12 Ways to Fix Social Security

These tax increases and benefit cuts would eliminate Social Security’s deficit.

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The Social Security program faces a long term financing shortfall. The trust fund’s reserves are currently projected to cover payments until the end of 2037. Then there will only be sufficient resources to pay about three quarters of scheduled benefits. For full checks to be issued after that date the program’s financing or benefit structure must be modified.

A U.S. Senate Special Committee on Aging report released today outlines the policies Congress could institute to eliminate Social Security’s projected deficit. Options include tax increases, benefit cuts, and program tweaks that could be implemented separately or in combination. “Many members of the Committee, including myself, do not support and actively oppose many of the options,” writes committee chairman Herb Kohl in the report. Here’s a look at the potential Social Security fixes.

Reduce benefits. If Social Security payouts were reduced by 3 percent for new beneficiaries beginning in 2010, about 18 percent of the funding shortfall would be eliminated. A 5 percent benefit cut would reduce the deficit by 30 percent. Alternatively, reductions could be more gradually phased in and exempt those with low lifetime earnings.

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Raise the retirement age. The Social Security eligibility age for unreduced retirement benefits currently ranges from 65 to 67 depending on the worker’s year of birth. If benefits are claimed between age 62 and the full retirement age, payouts are reduced. Proposals to push back the retirement age include accelerating the increase currently underway to age 67, further increasing the full retirement age to 68 or even 70, and indexing the full retirement age to keep up with longevity. Each of these switches, however, eliminates less than a third of the deficit.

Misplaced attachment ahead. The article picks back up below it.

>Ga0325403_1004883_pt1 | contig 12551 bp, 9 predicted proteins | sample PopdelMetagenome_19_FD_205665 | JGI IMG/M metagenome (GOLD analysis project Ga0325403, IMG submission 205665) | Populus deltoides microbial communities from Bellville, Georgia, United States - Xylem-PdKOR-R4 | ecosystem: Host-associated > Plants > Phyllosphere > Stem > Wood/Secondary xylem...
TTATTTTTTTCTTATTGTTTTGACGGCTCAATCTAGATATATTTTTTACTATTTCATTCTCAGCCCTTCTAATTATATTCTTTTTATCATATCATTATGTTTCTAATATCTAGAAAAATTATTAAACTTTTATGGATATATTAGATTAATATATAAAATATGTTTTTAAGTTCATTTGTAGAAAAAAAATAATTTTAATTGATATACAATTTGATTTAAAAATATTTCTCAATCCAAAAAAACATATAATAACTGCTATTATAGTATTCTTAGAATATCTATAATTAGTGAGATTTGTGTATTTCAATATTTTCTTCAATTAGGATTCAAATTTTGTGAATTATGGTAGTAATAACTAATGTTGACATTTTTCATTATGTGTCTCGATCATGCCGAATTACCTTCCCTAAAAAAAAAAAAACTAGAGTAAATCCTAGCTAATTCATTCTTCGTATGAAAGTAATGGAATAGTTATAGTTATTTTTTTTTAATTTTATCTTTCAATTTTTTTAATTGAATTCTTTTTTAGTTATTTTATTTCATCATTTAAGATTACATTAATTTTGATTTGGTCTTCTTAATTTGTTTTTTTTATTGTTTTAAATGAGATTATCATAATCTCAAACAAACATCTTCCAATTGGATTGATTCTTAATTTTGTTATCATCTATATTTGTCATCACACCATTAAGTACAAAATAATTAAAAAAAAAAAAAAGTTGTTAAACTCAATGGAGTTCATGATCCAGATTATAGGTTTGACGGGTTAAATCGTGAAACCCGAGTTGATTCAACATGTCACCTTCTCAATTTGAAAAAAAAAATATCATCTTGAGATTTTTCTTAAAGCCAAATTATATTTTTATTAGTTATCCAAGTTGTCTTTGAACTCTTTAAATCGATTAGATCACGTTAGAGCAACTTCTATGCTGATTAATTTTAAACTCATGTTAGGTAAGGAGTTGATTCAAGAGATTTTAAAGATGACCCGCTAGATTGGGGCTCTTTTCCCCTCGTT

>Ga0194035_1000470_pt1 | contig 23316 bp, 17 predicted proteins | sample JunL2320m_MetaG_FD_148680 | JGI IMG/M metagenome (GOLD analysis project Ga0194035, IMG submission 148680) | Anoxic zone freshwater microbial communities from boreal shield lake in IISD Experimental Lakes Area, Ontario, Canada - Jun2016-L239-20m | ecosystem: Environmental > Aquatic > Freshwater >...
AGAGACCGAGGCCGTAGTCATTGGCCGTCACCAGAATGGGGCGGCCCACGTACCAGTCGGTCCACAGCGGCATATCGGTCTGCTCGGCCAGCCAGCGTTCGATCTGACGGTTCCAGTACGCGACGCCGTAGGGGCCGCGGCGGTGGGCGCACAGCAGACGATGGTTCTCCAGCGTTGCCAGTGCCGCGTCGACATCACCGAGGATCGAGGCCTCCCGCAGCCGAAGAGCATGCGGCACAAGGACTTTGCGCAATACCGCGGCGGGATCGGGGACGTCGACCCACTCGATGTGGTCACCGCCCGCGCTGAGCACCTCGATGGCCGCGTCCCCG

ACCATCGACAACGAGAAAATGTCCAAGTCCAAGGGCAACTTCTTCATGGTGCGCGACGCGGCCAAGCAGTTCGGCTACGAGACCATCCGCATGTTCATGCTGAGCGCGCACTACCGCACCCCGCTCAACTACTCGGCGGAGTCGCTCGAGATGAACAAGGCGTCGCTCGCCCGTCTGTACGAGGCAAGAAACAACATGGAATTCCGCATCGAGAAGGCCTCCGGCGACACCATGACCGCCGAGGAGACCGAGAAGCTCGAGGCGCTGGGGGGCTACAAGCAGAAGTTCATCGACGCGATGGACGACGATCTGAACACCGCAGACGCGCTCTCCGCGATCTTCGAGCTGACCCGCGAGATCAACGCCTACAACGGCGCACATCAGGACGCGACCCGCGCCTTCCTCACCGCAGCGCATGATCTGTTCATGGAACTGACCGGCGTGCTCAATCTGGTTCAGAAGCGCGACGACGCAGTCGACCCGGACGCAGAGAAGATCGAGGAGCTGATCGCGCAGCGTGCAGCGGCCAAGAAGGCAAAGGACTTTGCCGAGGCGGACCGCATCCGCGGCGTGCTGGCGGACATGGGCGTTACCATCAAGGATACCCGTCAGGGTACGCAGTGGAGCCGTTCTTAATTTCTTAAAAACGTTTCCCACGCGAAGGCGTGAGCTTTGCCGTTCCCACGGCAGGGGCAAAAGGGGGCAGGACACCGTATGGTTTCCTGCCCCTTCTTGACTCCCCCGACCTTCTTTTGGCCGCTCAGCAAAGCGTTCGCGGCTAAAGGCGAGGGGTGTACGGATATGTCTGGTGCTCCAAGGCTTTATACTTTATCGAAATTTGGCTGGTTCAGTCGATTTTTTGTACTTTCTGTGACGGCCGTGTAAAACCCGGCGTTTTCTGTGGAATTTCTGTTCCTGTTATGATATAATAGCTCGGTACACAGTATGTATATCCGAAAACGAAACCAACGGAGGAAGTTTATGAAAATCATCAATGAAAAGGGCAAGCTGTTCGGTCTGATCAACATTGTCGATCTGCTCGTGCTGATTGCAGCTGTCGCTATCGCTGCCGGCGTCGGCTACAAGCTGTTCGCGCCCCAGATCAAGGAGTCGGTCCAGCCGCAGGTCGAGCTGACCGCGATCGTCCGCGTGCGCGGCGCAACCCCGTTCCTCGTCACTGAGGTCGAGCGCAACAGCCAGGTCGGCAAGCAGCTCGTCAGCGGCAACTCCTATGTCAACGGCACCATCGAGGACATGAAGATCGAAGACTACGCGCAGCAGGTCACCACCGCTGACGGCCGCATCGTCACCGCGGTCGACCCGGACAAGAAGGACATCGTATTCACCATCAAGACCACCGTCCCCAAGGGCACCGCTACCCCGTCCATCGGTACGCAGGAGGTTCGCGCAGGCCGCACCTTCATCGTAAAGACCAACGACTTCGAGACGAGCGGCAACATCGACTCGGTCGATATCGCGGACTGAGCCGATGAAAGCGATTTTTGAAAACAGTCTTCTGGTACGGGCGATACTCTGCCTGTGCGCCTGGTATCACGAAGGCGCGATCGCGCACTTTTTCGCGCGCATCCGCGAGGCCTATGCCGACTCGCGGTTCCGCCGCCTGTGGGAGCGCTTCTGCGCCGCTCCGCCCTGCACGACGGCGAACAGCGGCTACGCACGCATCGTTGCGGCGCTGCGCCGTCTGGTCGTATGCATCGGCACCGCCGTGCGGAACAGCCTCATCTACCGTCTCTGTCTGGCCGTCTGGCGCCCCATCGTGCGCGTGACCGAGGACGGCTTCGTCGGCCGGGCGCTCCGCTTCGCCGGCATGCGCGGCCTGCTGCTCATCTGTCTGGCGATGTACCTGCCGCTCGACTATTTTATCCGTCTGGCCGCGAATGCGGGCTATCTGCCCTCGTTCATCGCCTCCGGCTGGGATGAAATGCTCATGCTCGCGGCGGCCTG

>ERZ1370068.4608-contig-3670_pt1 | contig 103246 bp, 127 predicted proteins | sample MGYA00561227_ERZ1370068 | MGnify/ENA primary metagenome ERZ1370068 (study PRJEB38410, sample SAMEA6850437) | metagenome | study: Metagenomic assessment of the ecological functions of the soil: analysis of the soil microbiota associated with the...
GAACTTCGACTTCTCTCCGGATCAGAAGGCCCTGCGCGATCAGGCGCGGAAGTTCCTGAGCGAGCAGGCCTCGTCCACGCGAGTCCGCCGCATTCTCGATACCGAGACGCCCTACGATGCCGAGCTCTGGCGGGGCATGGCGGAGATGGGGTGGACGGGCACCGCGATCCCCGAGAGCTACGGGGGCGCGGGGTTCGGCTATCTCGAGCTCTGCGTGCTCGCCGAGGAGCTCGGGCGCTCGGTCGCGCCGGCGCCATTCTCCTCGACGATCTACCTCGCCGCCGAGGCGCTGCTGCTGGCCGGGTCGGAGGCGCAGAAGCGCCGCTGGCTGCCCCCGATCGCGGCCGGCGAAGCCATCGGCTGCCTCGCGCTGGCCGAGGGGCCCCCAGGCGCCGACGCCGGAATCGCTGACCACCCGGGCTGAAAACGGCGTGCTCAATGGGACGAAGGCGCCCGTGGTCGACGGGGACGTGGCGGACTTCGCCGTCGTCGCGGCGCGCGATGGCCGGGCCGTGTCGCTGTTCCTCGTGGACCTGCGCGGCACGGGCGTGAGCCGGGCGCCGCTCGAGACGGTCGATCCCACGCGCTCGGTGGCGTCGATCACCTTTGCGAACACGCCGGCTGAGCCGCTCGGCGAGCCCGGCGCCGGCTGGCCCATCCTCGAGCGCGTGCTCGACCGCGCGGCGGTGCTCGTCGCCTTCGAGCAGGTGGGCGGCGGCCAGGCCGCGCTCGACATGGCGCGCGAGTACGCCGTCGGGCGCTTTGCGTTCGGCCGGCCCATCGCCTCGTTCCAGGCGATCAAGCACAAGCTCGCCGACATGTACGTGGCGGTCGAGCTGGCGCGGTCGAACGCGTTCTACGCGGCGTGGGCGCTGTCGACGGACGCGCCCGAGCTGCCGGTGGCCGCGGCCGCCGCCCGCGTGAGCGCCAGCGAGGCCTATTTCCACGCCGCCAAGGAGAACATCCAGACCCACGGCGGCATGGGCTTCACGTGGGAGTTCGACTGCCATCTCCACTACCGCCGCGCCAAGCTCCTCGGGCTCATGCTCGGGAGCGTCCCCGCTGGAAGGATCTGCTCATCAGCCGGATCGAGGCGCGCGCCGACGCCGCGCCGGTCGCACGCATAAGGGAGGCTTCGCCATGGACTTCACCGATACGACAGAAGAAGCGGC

Increase worker and employer contributions. Workers and their employers currently pay 6.2 percent of earnings up to $106,800 into the Social Security system, or a maximum of $6,622 each per year. Self-employed workers are required to pay 12.4 percent of pay up to the same cap. If the contribution rate were increased by 1.1 percent to 7.3 percent of earnings, Social Security’s projected deficit would be eliminated. Using this fix, a worker making $43,451 in 2010 would face a tax increase of $478 a year, or $9.19 a week, and the employer would face an identical increase.

Boost future contributions. Taxes don’t need to be increased immediately because there is currently enough money in the Social Security trust fund to pay out scheduled benefits. For example, the Social Security tax bite could be increased from 6.2 percent to 7.2 percent for workers and employers in 2022, and to 8.2 percent in 2052, which would also completely eliminate the shortfall. Alternatively, taxes could be gradually ramped up by 1/20 percent annually for 20 years, which would decrease the Social Security deficit by about 69 percent.

Tax as needed. Social Security contribution rates could be designed to increase as funds are needed and reduced when there is a surplus. Additionally, efforts to collect unpaid Social Security payroll taxes could be enhanced.